United States Democratic presidential candidate Senator Barack Obama created a storm when he told American television commentator Bill O'Reilly recently that Pakistan is using money the United States gave it to fight terrorism to 'prepare for a war against India'.
After the 9/11 attacks, the US gave Pakistan over $10.5 billion (about Rs 42,000 crore) for military, economic, and development activities in the hope that Pakistan would use part of that money to bring order and control to its Federally Administered Tribal Areas, which shares a border with Afghanistan and has grown into a safe haven for extremists and terrorists.
After five years, the US administration asked the Government Accountability Office to assess progress in meeting these national security goals. Charles Michael Johnson Junior led a team that 'compared national security goals against assessments conducted by US agencies and reviewed available plans', and produced two important reports.
The GAO confirmed that the US administration lacks a comprehensive plan to destroy the terrorist threat and close down the safe havens in Pakistan's FATA. It also pointed out many examples to show that there is an urgent need to increase supervision and accountability over the money disbursed to Pakistan from the coalition support funds.
Thus, the US gave Pakistan more than $200 million (about Rs 800 crore) for air defence radars, without checking if these were needed for its war on terrorists. Likewise, $45 million (about Rs 180 crore) was given for road and bunker construction, but the GAO team that visited Pakistan found no evidence of such construction.
Some US Congressmen and Senators also raised the possibility that Pakistan was using this money to increase its conventional warfare capability that can be deployed against India.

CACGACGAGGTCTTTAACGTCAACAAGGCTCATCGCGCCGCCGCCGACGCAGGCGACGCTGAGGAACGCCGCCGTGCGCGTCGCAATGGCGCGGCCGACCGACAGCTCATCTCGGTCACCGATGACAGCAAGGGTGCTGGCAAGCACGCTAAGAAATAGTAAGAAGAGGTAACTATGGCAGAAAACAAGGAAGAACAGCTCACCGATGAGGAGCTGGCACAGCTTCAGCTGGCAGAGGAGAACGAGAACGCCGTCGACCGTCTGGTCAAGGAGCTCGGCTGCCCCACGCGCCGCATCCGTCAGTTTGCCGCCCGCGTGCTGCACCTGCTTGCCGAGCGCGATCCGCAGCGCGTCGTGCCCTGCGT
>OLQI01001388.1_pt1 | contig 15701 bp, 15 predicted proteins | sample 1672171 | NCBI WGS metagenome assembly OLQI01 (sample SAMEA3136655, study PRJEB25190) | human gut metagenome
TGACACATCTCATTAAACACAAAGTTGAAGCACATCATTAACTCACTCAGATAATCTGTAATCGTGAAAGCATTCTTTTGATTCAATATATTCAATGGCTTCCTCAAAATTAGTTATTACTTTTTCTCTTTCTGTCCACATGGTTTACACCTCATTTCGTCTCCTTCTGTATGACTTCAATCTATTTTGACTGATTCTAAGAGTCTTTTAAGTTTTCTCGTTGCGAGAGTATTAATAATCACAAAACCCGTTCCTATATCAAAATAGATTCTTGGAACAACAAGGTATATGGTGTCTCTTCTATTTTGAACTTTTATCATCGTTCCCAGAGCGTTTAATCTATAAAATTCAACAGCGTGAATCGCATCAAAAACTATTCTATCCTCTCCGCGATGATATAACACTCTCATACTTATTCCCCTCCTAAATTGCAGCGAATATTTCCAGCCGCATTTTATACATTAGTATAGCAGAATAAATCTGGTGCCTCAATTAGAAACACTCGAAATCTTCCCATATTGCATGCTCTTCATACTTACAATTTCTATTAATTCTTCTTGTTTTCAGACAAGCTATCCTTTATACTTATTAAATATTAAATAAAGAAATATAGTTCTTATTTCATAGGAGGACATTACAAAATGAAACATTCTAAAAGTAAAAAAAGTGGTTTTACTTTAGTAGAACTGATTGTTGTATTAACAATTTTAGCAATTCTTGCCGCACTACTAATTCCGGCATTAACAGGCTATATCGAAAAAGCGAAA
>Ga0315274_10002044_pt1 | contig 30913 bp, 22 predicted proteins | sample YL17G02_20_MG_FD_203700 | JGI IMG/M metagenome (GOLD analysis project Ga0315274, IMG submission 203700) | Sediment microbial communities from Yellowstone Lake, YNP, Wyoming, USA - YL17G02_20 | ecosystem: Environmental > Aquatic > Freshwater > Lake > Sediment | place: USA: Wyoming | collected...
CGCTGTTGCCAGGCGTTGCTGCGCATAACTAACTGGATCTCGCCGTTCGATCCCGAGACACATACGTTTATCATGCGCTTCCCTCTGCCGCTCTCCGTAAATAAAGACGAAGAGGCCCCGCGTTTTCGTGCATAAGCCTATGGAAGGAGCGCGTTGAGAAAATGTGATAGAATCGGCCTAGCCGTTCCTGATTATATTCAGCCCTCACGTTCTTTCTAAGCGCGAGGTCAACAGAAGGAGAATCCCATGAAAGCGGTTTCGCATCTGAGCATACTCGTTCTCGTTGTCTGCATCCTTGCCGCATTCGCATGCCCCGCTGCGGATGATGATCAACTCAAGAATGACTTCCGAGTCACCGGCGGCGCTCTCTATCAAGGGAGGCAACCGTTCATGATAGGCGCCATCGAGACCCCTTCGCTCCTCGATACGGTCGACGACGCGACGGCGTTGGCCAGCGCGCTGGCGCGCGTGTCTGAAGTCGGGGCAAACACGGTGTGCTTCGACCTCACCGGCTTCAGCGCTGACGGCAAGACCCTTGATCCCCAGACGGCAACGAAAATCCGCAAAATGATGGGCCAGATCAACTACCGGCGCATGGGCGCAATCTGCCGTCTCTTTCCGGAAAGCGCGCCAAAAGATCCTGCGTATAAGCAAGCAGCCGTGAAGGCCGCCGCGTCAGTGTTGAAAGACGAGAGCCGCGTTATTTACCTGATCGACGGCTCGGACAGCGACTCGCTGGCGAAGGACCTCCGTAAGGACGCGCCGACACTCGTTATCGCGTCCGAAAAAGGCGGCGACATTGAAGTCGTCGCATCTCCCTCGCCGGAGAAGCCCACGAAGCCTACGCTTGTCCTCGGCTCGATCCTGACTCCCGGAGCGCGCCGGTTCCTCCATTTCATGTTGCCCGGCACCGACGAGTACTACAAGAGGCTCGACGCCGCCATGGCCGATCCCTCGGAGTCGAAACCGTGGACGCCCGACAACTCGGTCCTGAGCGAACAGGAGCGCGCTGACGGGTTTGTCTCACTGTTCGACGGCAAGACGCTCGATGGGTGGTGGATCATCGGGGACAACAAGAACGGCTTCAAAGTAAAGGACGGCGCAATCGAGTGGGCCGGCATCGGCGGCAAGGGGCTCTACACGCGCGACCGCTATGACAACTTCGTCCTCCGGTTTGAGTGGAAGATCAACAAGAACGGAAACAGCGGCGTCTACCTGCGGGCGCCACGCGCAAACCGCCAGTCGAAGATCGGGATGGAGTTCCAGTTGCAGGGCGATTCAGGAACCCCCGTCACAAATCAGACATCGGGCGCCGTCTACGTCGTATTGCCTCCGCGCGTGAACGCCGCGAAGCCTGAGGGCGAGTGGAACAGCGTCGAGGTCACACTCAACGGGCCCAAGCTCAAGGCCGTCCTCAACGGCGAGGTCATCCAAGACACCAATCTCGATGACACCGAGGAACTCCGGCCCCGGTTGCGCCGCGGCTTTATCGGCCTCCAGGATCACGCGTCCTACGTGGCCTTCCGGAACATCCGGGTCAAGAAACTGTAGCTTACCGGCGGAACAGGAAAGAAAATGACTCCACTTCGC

Johnson, director, international counterterrorism and Afghanistan/Pakistan related issues, spoke to Sheela Bhatt recently at the GAO headquarters in Washington, DC.
What was the reaction to your report in the US Congress, and within the administration?
Well, obviously the GAO works as an investigative arm of Congress and we did this work with several committees -- the House and Senate Committees on Appropriations, and the House and Senate Armed Services Committees. They were concerned that there was no sufficient evidence and oversight over the use of coalition support funds provided to Pakistan by the US government.
How hopeful are you that the contents of your report will result in positive action?
Oh, absolutely! We are hopeful that the recommendations we made for enhancing the oversight of these funds will actually be implemented. As a matter of fact, the department of defence knows that they were going to implement the many recommendations that we have made in our report on improving oversight.
Image: A policemen mans a bunker after a suicide attack on a military convoy at Matta in the Swat district of Pakistan's North West Frontier Province. Photograph: Tariq Mahmood/AFP/Getty Images.
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